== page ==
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WHEN the hours of day are numbered,

And the voices of the night
Wake the better soul, that slumbered,

To a holy, calm delight;
Ere the evening lamps are lighted,

And, like phantoms grim and tall,
Shadows froin the fitful fire-light

Dance upon the parlor-wall, -
Then the forms of the departed

Enter at the open door:
The beloved, the true-hearted,

Come to visit me once more.
He, the young and strong, who cherished

Noble longings for the strite, By the roadside fell and perished,

Weary with the march of life. They, the holy ones and weakly,

Who the cross of suffering bore, Folded their pale hands so ieekly!

Spake with us on earth no more! And with them the being beauteous,

Who unto my youth was given More than all things else to love me,

And is now a saint in heaven. With a slow and noiseless footstep

Comes that messenger divine, Takes the vacant chair beside me,

Lays her gentle hand in mine. And she sits and gazes at me

With those deep and tender eyes, Like the stars, so still and saint-like,

Looking downward from the skies. Uttered not, yet comprehended,

Is the spirit's voiceless prayer; Soft rebukes, in blessings ended,

Breathing from her lips of air.

Oh! though oft depressed and lonely,

All my tears are laid aside
If I but remember only,

Such as these have lived and died.

THE BELEAGUERED CITY.

I HAVE read, in some old, marvelous tale,

Some legend strange and vague, That a midnight host of specters pale

Beleaguered the walls of Prague.

Beside the Moldau's rushing stream,

With the wan moon overhead, There stood, as in an awful dream,

The army of the dead.

White as a sea-fog landward bound,

The spectral camp was seen ; And with a sorrowful, deep sound,

The river flowed between.

No other voice nor sound was there,

No drum, nor sentry's pace :
The mist-like banners clasped the air

As clouds with clouds embrace.

But, when the old cathedral-bell

Proclaimed the morning prayer, The white pavilions rose and tell

On the alarmèd air.

Down the broad valley fast and far

The troubled army fled :
Up rose the glorious morning-star;

The ghastly host was dead.

I have read, in the marvelous heart of man,

That strange and mystic scroll, That an army of phantoms vast and wan Beleaguer the liuman soul.

Encamped beside Life's rushing stream,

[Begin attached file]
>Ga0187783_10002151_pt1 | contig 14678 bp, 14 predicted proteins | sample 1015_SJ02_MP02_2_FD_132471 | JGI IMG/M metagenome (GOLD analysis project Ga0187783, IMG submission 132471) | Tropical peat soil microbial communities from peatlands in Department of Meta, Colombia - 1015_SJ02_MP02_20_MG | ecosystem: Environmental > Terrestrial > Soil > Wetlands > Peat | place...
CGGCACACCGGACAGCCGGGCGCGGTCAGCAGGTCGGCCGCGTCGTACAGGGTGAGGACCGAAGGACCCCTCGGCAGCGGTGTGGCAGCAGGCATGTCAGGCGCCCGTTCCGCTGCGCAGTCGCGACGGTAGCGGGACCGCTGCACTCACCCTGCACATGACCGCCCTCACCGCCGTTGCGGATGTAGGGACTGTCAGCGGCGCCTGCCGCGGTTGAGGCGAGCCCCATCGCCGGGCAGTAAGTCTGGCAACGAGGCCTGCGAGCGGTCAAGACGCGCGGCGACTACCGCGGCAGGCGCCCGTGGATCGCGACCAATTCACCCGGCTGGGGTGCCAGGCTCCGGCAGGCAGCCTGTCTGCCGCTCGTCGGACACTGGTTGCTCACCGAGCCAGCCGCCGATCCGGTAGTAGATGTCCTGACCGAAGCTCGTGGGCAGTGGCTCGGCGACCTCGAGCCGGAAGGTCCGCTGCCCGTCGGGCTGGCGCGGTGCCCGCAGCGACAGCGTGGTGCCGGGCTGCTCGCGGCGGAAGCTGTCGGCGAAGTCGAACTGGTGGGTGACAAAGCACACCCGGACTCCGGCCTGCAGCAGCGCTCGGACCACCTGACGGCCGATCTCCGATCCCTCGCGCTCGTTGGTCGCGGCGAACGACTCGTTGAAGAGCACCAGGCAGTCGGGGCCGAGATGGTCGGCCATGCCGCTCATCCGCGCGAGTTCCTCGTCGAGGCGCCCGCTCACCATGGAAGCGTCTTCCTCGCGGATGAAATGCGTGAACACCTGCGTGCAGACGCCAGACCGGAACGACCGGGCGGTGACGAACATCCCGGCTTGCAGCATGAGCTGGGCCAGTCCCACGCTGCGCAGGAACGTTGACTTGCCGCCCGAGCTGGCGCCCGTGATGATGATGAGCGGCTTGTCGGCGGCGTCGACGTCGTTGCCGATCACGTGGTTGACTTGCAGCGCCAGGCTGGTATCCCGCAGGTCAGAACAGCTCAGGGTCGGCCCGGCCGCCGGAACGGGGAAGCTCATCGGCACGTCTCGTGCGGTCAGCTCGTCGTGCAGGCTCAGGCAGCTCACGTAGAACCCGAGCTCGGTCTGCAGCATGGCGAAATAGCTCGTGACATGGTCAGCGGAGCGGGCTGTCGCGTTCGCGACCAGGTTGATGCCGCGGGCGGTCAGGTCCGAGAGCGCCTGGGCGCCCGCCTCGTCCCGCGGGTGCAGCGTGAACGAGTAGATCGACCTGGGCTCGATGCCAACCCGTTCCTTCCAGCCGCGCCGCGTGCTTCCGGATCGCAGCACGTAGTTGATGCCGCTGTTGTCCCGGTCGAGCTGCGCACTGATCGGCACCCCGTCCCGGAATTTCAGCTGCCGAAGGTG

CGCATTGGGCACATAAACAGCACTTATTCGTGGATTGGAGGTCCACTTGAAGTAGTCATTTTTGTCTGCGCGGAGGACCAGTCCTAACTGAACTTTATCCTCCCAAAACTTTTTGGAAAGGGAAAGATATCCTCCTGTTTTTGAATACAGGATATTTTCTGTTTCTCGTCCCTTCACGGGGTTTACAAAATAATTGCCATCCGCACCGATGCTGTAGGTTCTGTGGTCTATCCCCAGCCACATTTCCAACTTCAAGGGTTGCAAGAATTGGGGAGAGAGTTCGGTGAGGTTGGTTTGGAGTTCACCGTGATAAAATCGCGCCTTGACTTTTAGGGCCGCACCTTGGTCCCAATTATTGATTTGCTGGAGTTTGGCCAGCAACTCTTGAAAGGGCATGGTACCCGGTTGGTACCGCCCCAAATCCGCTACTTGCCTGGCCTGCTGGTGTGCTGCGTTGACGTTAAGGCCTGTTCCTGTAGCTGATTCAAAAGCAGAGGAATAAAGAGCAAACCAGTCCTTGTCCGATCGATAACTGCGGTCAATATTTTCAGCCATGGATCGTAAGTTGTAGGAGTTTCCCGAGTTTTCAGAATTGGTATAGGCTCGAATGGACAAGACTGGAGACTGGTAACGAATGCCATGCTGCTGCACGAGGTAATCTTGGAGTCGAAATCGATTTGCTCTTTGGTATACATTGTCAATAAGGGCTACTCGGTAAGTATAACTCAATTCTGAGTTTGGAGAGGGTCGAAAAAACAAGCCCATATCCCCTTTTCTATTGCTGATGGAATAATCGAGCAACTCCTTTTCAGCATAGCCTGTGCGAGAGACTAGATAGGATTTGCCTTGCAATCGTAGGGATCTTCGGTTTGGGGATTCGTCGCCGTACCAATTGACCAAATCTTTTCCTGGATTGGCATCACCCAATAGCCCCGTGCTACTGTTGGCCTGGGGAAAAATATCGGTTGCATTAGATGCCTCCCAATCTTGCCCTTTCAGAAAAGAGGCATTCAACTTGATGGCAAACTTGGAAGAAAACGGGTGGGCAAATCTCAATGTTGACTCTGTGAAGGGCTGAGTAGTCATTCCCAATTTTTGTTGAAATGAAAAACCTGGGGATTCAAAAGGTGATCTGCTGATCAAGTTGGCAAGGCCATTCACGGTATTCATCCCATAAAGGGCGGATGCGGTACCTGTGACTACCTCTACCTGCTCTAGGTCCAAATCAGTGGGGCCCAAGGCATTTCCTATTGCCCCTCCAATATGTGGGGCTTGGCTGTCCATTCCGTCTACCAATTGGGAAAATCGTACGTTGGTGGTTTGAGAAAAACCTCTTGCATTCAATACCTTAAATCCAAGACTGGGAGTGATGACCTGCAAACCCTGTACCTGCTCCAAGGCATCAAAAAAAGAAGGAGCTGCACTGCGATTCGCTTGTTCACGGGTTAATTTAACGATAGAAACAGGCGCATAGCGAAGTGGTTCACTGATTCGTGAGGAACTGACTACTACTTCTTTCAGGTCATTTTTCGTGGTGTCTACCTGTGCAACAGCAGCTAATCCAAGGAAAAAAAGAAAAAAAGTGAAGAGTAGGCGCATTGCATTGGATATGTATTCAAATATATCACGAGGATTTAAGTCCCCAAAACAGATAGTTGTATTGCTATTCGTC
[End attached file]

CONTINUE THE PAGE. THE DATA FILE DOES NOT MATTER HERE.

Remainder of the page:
In Fancy's misty light,
Gigantic shapes and shadows gleam

Portentous through the night.

Upon its midnight battle-ground

The spectral camp is seen ;
And with a sorrowtúl, deep sound,

Flows the River of Lite between.

No other voice nor sound is there

In the army of the grave;
No other challenge breaks the air

But the rushing of Life's wave.
And, when the solemn and deep church-bell

Entreats the soul to pray,
The midnight phantoms feel the spell,

The shadows sweep away.
Down the broad Vale of Tears afar

The spectral camp is fled:
Faith shineth as a morning-star;

Our ghastly fears are dead.

MAIDENHOOD.

MAIDEN with the meek, brown eyes,
In whose orbs a shadow lies
Like the dusk in evening skies !

Thou whose locks outshine the sun,
Golden tresses, wreathed in one,
As the braided streamlets run!

Standing with reluctant feet
Where the brook and river meet,
Womanhood and childhood fleet!

Gazing with a timid glance
On the brooklet's swift advance,
On the river's broad expanse !

Deep and still, that gliding stream
Beautiful to thee must seem
As the river of a dream.

Then why pause with indecision,
When bright angels in thy vision
Beckon thee to fields Elysian?

Seest thou shadows sailing by,
As the dove, with startled eye,
Sees the falcon's shadow fly?

Hear'st thou voices on the shore,
That our ears perceive no more,
Deafened by the cataract's roar ?
O thou child of many prayers !
Life hatlı quicksands, lite hath snares:
Care and age come unawares.

Like the swell of some sweet tune,
Morning rises into noon,
May glides onward into June.
Childhood is the bough where slumbered
Birds and blossoms many-numbered ;
Age, that bough with snows encumbered.
Gather, then, each flower that grows
When the young heart overflows,
To embalm that tent of snows.

Bear a lily in thy hand :
Gates of brass can not withstand
One touch of that magic wand.

Bear, through sorrow, wrong, and ruth,
In thy heart the dew of youtlı,
On thy lips the smile of truth.

Oh! that dew, like balm, shall steal
Into wounds that can not heal,
Even as sleep our eyes doth seal;
And that smile, like sunshine, dart
Into many a sunless heart :
For a smile of God thou art.

EXCELSIOR.

The shades of night were falling fast
As through an Alpine village passed
A youth, who bore, 'mid snow and ice,
A banner with the strange device, –

“ Excelsior!

His brow was sad ; his eye beneath
Flashed like a falchion from its sheath ;
And like a silver clarion rung
The accents of that unknown tongue,

“ Excelsior!”

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